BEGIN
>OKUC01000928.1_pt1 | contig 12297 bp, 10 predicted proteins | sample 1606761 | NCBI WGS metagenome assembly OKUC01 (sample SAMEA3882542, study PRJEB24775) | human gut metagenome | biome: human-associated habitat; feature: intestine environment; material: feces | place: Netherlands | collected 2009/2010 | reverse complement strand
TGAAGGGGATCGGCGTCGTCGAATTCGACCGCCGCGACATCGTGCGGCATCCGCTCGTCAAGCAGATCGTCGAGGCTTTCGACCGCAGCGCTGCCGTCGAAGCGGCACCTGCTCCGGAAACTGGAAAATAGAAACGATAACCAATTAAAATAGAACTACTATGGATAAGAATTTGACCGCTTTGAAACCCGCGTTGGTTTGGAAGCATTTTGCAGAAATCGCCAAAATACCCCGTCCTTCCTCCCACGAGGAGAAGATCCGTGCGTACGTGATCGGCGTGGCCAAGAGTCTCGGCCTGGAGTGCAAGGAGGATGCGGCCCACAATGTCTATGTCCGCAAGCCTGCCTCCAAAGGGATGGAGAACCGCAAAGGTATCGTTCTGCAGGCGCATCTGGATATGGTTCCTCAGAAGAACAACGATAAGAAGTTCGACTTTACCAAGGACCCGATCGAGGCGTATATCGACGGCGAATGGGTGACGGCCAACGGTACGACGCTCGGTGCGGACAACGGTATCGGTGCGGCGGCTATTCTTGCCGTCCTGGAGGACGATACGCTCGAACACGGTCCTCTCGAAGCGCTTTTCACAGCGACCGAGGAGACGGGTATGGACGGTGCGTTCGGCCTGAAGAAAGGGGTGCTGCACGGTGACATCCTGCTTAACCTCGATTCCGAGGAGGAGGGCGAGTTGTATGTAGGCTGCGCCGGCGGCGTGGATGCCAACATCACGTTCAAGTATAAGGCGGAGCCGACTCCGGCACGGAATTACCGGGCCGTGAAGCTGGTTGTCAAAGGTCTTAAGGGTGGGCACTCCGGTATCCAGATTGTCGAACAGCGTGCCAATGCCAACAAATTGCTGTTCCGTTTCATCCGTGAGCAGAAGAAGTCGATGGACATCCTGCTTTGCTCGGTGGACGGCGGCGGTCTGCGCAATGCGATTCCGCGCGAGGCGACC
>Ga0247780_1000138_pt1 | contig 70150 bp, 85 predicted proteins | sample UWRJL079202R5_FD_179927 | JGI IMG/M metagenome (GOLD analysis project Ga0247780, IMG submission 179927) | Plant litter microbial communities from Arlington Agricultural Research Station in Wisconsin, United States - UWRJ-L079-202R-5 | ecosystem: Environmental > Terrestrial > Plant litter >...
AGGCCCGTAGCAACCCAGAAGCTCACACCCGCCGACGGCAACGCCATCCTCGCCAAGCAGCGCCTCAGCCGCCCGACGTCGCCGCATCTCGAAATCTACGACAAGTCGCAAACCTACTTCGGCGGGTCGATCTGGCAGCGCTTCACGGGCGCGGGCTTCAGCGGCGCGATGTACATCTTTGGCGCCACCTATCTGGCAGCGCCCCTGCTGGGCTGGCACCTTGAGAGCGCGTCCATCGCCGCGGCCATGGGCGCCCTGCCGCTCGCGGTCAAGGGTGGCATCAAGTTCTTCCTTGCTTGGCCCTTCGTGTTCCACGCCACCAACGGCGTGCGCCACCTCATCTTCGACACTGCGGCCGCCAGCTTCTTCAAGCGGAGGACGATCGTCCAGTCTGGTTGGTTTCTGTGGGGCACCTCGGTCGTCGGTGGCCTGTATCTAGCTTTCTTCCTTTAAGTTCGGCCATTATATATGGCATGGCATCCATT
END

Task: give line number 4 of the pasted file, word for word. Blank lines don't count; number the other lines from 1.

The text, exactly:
AGGCCCGTAGCAACCCAGAAGCTCACACCCGCCGACGGCAACGCCATCCTCGCCAAGCAGCGCCTCAGCCGCCCGACGTCGCCGCATCTCGAAATCTACGACAAGTCGCAAACCTACTTCGGCGGGTCGATCTGGCAGCGCTTCACGGGCGCGGGCTTCAGCGGCGCGATGTACATCTTTGGCGCCACCTATCTGGCAGCGCCCCTGCTGGGCTGGCACCTTGAGAGCGCGTCCATCGCCGCGGCCATGGGCGCCCTGCCGCTCGCGGTCAAGGGTGGCATCAAGTTCTTCCTTGCTTGGCCCTTCGTGTTCCACGCCACCAACGGCGTGCGCCACCTCATCTTCGACACTGCGGCCGCCAGCTTCTTCAAGCGGAGGACGATCGTCCAGTCTGGTTGGTTTCTGTGGGGCACCTCGGTCGTCGGTGGCCTGTATCTAGCTTTCTTCCTTTAAGTTCGGCCATTATATATGGCATGGCATCCATT